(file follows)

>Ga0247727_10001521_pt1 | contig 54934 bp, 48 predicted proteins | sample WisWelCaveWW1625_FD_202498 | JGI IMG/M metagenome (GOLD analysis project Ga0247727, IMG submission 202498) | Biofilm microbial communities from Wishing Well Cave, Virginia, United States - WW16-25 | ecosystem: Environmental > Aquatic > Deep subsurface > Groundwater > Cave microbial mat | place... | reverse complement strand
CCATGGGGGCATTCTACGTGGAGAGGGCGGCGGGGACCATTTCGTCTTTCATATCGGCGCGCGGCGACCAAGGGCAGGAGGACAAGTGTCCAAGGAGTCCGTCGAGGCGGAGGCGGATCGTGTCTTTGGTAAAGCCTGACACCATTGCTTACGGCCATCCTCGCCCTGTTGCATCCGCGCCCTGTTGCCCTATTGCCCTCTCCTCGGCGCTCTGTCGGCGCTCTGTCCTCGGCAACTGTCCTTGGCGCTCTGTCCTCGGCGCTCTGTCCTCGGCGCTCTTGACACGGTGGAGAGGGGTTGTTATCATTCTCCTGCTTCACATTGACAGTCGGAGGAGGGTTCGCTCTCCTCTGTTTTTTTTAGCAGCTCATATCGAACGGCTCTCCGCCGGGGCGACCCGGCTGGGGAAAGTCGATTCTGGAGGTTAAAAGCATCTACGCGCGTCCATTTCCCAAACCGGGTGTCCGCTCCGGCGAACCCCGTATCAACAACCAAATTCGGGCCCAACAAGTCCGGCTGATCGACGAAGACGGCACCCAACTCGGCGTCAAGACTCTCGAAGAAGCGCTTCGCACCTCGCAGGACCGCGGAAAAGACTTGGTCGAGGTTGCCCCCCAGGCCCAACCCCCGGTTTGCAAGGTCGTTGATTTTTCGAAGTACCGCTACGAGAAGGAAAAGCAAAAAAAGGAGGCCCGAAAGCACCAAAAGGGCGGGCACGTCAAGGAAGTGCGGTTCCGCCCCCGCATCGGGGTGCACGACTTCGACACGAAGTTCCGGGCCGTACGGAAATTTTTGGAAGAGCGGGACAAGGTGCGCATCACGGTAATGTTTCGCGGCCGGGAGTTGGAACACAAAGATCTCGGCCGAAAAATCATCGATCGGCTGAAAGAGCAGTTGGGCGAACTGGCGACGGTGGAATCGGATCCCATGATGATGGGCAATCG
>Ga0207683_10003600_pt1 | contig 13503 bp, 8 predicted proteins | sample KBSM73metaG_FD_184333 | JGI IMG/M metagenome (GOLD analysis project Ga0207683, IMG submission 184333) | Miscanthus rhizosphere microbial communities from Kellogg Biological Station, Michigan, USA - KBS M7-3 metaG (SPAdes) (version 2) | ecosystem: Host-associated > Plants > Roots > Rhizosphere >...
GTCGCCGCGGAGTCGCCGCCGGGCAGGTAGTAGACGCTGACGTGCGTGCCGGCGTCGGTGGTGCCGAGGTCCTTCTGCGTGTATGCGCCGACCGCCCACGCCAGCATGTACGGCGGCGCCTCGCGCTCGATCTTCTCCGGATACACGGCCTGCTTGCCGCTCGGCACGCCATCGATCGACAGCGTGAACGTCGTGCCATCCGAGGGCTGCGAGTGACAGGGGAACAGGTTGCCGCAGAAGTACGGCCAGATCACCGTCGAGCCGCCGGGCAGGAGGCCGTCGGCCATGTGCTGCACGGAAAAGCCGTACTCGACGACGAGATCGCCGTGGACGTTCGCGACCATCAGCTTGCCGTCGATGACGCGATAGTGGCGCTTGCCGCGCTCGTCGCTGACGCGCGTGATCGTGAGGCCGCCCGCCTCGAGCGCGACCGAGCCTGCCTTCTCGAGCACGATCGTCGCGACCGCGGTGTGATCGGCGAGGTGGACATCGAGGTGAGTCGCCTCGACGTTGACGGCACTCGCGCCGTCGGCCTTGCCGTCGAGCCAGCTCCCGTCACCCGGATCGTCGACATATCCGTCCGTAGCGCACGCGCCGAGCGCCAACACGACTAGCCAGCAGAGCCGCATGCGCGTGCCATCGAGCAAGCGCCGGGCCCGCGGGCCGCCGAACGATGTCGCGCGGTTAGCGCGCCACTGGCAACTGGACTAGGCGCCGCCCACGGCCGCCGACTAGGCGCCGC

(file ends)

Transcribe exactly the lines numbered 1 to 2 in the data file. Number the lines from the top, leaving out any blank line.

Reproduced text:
>Ga0247727_10001521_pt1 | contig 54934 bp, 48 predicted proteins | sample WisWelCaveWW1625_FD_202498 | JGI IMG/M metagenome (GOLD analysis project Ga0247727, IMG submission 202498) | Biofilm microbial communities from Wishing Well Cave, Virginia, United States - WW16-25 | ecosystem: Environmental > Aquatic > Deep subsurface > Groundwater > Cave microbial mat | place... | reverse complement strand
CCATGGGGGCATTCTACGTGGAGAGGGCGGCGGGGACCATTTCGTCTTTCATATCGGCGCGCGGCGACCAAGGGCAGGAGGACAAGTGTCCAAGGAGTCCGTCGAGGCGGAGGCGGATCGTGTCTTTGGTAAAGCCTGACACCATTGCTTACGGCCATCCTCGCCCTGTTGCATCCGCGCCCTGTTGCCCTATTGCCCTCTCCTCGGCGCTCTGTCGGCGCTCTGTCCTCGGCAACTGTCCTTGGCGCTCTGTCCTCGGCGCTCTGTCCTCGGCGCTCTTGACACGGTGGAGAGGGGTTGTTATCATTCTCCTGCTTCACATTGACAGTCGGAGGAGGGTTCGCTCTCCTCTGTTTTTTTTAGCAGCTCATATCGAACGGCTCTCCGCCGGGGCGACCCGGCTGGGGAAAGTCGATTCTGGAGGTTAAAAGCATCTACGCGCGTCCATTTCCCAAACCGGGTGTCCGCTCCGGCGAACCCCGTATCAACAACCAAATTCGGGCCCAACAAGTCCGGCTGATCGACGAAGACGGCACCCAACTCGGCGTCAAGACTCTCGAAGAAGCGCTTCGCACCTCGCAGGACCGCGGAAAAGACTTGGTCGAGGTTGCCCCCCAGGCCCAACCCCCGGTTTGCAAGGTCGTTGATTTTTCGAAGTACCGCTACGAGAAGGAAAAGCAAAAAAAGGAGGCCCGAAAGCACCAAAAGGGCGGGCACGTCAAGGAAGTGCGGTTCCGCCCCCGCATCGGGGTGCACGACTTCGACACGAAGTTCCGGGCCGTACGGAAATTTTTGGAAGAGCGGGACAAGGTGCGCATCACGGTAATGTTTCGCGGCCGGGAGTTGGAACACAAAGATCTCGGCCGAAAAATCATCGATCGGCTGAAAGAGCAGTTGGGCGAACTGGCGACGGTGGAATCGGATCCCATGATGATGGGCAATCG